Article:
Making Vehicles Smart with Embedded Computers
Posted on August 1, 2020
This is the age of smart technologies. Smart cities, smart homes, even smart wearable devices. Why not smart vehicles?
Between self-driving cars of the far future and the analog vehicles of the past, there is a whole range of technologies that can be integrated into vehicles to make them smarter. Things such as predictive maintenance alerts, emission control, and automatic emergency braking are all possible today.
How? Let’s find out.
What are In-Vehicle Computer Systems?
Vehicles traditionally have very little by the way of electronics. From the steering wheel to the engine, most of the framework is mechanical in nature.
But modern vehicles are changing. Recently launched electric and hybrid vehicles tend to have an electronic interface with most of their subsystems, from ignition to brakes. In addition, sensors can be installed (if not already present) in various parts of the vehicle to obtain additional information about its state.
In-vehicle computer systems can be installed in such vehicles to regulate and even control aspects of its functioning.
A typical system consists of a sturdy, rugged embedded computer linked with a network of sensors, apart from the control circuits of the vehicle itself. Depending on needs it can be customized to take an active or a passive role in driving; simply assisting the driver with latest telemetrics, or taking control in emergency situations to prevent accidents.
Why Should you Outfit your Vehicles with In-Vehicle Systems?
When people think of computers in vehicles, they think of self-driving cars. But there are many applications of Vehicle Control Units (VCUs) that go beyond replacing the person behind the wheel to rather making their job easier.
The first, and probably the most important reason is safety.
Autonomous Braking System (ABS) is a relatively new technology that enables a vehicle to apply brakes on imminent collision – even if the driver fails to react in time. This is made possible by using radar to measure the distances of nearby objects, and a control unit to apply the brakes when obstacles approach too quickly.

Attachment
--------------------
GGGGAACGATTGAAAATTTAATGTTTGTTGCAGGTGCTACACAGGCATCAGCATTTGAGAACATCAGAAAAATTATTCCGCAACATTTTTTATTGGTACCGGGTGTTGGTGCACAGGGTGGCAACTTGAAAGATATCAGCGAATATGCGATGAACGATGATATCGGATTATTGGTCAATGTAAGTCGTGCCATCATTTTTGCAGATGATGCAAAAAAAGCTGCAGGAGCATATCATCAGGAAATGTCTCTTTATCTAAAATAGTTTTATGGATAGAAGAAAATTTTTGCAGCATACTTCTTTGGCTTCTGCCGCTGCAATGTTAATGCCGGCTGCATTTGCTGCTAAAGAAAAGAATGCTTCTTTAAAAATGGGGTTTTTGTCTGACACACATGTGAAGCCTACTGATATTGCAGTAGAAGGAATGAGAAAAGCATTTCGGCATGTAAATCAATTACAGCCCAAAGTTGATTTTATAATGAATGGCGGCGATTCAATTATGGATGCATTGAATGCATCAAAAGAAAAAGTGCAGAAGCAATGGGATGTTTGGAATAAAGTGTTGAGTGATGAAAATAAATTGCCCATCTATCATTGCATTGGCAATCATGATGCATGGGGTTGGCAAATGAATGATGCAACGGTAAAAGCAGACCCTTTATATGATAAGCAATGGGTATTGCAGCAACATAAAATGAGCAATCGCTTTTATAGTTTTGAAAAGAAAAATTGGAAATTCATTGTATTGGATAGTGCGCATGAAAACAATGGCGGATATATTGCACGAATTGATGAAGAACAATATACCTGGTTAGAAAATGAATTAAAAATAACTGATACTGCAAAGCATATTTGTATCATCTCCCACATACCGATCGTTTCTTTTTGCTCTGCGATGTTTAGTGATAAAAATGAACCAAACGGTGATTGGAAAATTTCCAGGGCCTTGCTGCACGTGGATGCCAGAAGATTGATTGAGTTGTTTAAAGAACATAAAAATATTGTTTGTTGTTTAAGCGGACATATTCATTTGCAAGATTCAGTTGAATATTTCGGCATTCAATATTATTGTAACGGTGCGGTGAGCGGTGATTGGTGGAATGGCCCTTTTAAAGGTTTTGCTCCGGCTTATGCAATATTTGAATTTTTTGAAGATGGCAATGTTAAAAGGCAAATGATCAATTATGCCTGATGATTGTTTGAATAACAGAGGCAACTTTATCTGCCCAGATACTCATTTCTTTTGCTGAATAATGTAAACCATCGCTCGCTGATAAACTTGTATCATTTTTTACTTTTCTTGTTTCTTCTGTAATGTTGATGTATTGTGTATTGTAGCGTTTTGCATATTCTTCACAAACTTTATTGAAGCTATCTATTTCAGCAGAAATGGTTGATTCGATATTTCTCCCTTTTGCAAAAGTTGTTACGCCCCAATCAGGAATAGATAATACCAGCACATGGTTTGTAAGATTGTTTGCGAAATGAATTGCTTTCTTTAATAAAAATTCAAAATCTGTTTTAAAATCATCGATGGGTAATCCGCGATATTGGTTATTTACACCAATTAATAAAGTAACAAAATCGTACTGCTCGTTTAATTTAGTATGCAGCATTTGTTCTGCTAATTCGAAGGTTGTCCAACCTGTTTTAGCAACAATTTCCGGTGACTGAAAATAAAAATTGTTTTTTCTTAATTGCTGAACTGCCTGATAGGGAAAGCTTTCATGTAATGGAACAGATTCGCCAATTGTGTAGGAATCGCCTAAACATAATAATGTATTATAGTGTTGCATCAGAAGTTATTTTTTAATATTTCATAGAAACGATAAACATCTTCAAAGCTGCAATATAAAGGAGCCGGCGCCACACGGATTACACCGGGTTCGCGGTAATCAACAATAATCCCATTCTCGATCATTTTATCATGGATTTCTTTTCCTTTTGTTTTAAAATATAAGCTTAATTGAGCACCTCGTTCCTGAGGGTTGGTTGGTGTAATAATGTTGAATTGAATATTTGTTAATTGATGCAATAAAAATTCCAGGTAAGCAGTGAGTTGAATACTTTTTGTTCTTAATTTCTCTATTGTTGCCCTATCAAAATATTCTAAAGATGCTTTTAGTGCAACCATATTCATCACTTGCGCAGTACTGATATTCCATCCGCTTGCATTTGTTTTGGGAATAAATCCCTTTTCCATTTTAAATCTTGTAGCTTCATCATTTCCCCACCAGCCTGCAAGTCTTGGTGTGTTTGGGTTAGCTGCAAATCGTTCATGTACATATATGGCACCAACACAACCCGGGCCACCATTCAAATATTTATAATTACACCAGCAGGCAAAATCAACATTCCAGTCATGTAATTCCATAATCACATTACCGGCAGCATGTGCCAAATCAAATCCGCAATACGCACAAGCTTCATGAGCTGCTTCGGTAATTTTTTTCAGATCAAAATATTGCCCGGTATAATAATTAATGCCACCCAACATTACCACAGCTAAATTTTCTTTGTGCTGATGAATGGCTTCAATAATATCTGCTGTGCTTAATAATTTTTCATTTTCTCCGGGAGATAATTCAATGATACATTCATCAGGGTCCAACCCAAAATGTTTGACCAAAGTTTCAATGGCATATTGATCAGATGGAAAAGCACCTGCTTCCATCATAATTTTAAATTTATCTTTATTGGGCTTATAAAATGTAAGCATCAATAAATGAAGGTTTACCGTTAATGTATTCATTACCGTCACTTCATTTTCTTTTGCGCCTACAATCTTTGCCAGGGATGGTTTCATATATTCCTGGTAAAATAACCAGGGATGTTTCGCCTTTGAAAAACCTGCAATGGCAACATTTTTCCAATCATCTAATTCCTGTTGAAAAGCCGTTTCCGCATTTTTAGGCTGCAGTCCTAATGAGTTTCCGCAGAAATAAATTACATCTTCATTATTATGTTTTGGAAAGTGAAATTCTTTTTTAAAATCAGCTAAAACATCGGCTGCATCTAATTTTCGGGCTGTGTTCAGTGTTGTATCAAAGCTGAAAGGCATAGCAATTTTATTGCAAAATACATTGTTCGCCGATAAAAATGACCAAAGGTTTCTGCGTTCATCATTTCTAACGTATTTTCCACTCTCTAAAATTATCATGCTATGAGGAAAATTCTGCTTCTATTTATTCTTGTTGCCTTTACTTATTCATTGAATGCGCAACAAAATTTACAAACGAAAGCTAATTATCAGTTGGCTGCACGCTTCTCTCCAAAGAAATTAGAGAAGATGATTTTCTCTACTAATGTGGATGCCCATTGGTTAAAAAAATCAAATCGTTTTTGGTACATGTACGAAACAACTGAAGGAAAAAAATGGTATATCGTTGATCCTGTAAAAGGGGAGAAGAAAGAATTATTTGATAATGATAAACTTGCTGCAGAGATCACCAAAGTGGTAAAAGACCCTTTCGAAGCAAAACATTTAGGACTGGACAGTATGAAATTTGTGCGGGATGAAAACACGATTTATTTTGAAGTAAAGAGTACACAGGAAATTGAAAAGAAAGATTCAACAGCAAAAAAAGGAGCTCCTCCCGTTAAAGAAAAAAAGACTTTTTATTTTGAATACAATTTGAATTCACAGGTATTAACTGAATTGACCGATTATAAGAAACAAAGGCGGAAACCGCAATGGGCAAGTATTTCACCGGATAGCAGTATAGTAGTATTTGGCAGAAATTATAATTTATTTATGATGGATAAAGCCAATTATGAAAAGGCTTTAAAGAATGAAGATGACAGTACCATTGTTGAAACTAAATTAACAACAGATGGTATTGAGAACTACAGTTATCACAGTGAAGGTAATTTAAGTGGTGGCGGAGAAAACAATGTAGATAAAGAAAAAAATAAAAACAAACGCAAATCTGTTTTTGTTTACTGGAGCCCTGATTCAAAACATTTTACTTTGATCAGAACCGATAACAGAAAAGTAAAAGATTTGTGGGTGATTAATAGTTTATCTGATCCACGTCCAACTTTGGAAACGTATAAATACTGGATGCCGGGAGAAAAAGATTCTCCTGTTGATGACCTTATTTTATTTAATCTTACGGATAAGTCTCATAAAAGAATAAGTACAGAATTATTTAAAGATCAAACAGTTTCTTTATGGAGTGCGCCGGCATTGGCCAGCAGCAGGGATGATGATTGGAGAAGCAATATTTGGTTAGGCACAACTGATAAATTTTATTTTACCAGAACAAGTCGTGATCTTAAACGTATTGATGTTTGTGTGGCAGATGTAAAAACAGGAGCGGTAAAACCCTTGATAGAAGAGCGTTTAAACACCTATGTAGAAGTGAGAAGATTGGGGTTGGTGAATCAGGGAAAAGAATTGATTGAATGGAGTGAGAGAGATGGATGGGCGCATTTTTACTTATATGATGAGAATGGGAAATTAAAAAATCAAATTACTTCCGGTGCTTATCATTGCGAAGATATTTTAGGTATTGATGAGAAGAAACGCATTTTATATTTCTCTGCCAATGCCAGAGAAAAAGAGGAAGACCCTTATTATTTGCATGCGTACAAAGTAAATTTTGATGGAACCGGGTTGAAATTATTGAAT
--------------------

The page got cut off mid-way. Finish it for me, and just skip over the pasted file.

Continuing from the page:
With an ever-rising number of vehicles on the road and spiraling accidents, measures such as these are essential in every vehicle. Furthermore, governments across the world are introducing regulations mandating automated safety features in all vehicles, both private and commercial.
Electronic Stability Control (ESC) is a more complex piece of technology that reduces skidding and loss of traction in vehicles. The in-vehicle system monitors the metrics of the vehicle with a network of sensors, applying course corrections whenever it detects the vehicle veering out of control.
If implemented with the proper hardware and software, it can reduce chances of accidents significantly.
The second major factor driving the adoption of in-vehicle systems is efficiency.
Managing a fleet of commercial vehicles is no easy task. Assigning routes, calculating average trip times, and planning things out to minimize idle time is part and parcel of daily operations of any commercial fleet.
In-vehicle computer systems can streamline the process by providing real-time updates on the status of the vehicle. By establishing a line of real-time communication between the vehicles and the control hub, these systems can greatly optimize fleet management techniques.
Lastly, in-vehicle systems help ensure timely maintenance.
Thanks to the more stringent emission norms these days, it has become more important than ever to carry out regular maintenance. Without any advanced tools, it can be difficult to judge when a vehicle needs to be looked at.
Enter in-vehicle computer systems.
These systems can provide detailed diagnostics of a vehicle’s critical components, alerting the driver when the emissions begin exceeding the safe limit. Also, due to the gains in efficiency by employing in-vehicle computer systems, vehicles can go on longer without needing maintenance, driving down operating costs and boosting profits.
Are Embedded Computers the Right Choice for In-Vehicle Systems?
Normal box computers are not particularly durable. Vehicles – especially commercial vehicles – are subject to harsh temperatures and jarring impacts, not to mention dust and pollutants. Clearly, putting just any computing device on a vehicle isn’t going to cut.
Fanless, rugged embedded computers are made to survive in exactly these kinds of conditions. With their built-in cooling and superior durability, these computers serve well as in-vehicle systems.
Embedded computing systems also have a small energy footprint, not putting and undue strain on the vehicle’s limited electric power, while also minimizing the heat produced.
These computers are powerful enough to handle the complex calculations needed in systems such as the ABS or the ESC, and can even incorporate GPU based peripherals for a visual representation of the vehicle’s statistics in real-time.
Recently there has also been a surge in demand for camera-based surveillance systems to be installed in commercial vehicles such as public transport. Embedded computers can easily handle the video processing needed for such installations as well.